Some of the issues with Teen Wolf’s Sterek problem come from people conflating slash shipping with social activism. Many fans want Sterek to happen purely because they want Stiles and Derek to fall in love, while others are hoping for better representation of LGBT characters on TV in general. Writer and creator Jeff Davis originally planned for Teen Wolf to be a diverse show with a strong LGBT presence, but many fans felt that the show’s third season failed to live up to those promises. Unfortunately, Teen Wolf’s changing social media message isn’t helping.
Last week, Teen Wolf released a video of actor Dylan O’Brien asking for fans to vote for Teen Wolf in a TV Guide poll, a similar situation to the Teen Choice Awards campaign that produced the “ship” video last year. But this time round, they went for threats rather than bribery. Instead of teasing with more Sterek footage, O’Brien joked that if people didn’t vote, they’d kill off the show’s lone surviving gay character, Danny.
The joke didn’t seem very funny, particularly when the survival rate for side characters in Teen Wolf is notoriously low for anyone who isn’t a straight, white man. To make matters worse, MTV released an “In Memoriam” video of all the characters who have died on the show. It was meant to advertise a fan contest to appear (and then die) in a future episode, but it ended up highlighting just how many women and people of color have been killed off so far. For a show that was originally touted as diverse and forward-thinking, things did not look good. [READ MORE]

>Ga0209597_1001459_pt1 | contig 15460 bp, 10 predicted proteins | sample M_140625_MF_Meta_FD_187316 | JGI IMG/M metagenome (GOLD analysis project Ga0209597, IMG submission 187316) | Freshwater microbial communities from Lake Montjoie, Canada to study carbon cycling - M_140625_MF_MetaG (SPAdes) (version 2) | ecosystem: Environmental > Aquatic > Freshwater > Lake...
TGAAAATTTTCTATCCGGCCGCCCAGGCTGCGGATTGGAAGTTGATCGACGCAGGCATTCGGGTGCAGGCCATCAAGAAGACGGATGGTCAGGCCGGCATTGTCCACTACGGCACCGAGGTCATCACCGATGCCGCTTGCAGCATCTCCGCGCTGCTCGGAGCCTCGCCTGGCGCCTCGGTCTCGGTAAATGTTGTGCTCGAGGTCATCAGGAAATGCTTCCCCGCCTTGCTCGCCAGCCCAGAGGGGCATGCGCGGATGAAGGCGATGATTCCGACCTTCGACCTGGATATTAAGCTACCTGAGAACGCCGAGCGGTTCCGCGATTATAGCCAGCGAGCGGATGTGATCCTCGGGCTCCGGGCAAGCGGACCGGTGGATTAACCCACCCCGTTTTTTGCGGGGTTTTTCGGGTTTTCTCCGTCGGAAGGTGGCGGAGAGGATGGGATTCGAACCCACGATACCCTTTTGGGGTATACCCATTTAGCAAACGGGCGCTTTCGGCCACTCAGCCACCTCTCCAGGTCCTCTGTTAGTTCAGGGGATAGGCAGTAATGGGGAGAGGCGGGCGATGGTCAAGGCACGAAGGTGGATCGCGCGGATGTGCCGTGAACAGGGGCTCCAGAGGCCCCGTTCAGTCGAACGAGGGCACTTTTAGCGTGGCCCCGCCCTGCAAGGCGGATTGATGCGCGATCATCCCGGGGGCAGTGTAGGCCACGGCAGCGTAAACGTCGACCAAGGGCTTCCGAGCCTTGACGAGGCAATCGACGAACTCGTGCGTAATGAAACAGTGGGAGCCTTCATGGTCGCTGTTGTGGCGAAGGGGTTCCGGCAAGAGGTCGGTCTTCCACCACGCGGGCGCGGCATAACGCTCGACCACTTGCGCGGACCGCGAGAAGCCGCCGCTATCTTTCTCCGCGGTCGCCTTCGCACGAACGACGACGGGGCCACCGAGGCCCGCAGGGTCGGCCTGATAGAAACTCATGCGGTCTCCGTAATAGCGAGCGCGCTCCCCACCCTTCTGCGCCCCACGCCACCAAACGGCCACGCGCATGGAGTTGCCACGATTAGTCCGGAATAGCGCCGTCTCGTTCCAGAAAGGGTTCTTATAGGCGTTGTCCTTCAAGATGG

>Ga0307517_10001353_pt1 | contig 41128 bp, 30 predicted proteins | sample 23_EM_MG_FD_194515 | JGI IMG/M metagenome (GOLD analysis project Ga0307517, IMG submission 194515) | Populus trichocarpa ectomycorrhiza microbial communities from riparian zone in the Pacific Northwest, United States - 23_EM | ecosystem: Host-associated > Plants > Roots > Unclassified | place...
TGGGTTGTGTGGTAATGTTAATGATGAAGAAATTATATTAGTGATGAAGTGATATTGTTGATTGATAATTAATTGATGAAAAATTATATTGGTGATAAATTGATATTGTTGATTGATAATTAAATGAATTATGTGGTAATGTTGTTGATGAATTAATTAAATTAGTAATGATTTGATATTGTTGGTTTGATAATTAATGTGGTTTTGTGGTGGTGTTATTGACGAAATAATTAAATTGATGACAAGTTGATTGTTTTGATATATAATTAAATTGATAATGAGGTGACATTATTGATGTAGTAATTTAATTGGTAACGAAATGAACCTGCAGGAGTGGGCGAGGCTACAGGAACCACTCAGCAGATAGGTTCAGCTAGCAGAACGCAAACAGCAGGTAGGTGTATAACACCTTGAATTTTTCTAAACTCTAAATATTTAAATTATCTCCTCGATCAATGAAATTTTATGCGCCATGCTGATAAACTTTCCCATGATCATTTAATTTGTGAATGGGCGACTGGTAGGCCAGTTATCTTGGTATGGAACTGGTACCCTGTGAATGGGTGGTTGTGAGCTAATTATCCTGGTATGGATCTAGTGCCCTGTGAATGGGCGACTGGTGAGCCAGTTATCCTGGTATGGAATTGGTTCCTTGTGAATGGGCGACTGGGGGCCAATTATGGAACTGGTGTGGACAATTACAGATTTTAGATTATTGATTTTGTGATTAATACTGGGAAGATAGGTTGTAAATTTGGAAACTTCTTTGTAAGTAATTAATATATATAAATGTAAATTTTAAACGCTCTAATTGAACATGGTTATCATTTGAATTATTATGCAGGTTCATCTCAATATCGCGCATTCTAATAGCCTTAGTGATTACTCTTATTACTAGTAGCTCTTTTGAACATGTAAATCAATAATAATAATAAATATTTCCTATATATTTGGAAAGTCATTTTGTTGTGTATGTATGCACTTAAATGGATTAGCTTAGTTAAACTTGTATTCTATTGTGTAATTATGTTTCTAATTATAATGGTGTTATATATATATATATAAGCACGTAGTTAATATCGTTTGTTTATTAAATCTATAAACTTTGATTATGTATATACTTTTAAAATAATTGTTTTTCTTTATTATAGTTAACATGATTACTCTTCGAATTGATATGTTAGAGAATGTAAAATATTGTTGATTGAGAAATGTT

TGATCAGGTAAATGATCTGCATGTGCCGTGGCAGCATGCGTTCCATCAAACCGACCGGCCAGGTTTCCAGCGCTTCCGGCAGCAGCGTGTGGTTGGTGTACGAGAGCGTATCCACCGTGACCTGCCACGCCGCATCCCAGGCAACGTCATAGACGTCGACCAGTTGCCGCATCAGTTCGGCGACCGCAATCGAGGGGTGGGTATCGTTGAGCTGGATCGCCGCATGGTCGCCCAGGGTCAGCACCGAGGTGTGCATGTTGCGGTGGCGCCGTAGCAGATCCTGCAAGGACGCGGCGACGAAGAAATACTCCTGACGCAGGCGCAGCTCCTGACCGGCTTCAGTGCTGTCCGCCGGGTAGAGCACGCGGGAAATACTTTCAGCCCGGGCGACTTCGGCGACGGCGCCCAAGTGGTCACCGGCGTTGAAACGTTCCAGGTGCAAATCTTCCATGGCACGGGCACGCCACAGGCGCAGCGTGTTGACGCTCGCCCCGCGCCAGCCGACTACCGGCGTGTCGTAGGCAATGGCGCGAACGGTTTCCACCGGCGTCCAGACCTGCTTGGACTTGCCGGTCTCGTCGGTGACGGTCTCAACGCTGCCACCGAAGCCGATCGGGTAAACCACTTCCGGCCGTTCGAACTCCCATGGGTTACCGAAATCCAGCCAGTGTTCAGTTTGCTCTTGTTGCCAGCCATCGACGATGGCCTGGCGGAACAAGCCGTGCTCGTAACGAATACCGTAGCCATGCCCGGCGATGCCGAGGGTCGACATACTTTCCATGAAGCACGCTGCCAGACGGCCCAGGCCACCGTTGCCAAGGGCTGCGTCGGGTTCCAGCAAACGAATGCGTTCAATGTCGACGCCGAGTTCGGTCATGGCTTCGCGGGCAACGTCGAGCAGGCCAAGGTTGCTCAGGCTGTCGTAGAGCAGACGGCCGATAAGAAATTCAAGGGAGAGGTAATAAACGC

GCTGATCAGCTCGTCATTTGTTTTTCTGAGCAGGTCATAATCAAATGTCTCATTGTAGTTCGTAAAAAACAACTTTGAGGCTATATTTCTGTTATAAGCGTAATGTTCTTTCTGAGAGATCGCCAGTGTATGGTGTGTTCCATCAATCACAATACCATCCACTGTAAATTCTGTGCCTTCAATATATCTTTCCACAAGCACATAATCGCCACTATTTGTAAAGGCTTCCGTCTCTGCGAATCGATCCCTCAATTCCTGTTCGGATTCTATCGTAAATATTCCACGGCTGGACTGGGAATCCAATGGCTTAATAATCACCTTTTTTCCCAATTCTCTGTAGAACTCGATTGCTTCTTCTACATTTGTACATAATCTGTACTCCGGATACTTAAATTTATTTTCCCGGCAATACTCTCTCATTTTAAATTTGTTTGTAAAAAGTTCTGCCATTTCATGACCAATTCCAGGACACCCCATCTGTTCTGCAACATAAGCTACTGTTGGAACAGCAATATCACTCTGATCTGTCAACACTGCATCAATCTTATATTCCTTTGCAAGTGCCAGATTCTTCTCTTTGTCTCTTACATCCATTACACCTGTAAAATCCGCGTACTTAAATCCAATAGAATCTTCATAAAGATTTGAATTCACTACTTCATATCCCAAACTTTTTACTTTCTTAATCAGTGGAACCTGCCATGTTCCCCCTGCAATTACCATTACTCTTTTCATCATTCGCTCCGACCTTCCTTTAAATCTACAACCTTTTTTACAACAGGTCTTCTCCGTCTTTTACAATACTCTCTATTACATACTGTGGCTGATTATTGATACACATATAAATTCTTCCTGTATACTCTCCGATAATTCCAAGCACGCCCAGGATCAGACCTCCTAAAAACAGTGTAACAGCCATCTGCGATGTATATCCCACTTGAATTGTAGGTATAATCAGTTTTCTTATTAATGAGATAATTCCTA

"The biggest mistake creators can make is to try to dictate to fan communities how they should be interacting or expressing their fannishness. You have to respect these people who love your work."
There is a huge chasm between fanservice and servicing fans. One is about pandering to your audience. The other is about enabling them to be better fans.
As the official show presence, you have to be sensitive to the meaning of particular ships to different sections of a fandom. You also have be aware that once a show starts exploiting a fanship, you build the expectation that the ship will become actual canon in the show. And — last I checked — most show brand managers don’t have the authority to tell the show creators and writers how they should write their characters. So if that ship isn’t fulfilled, fans can (and will) become angry.
Similarly, if you acknowledge a ship too early in the run of a series you risk stunting further development of the entire fan community.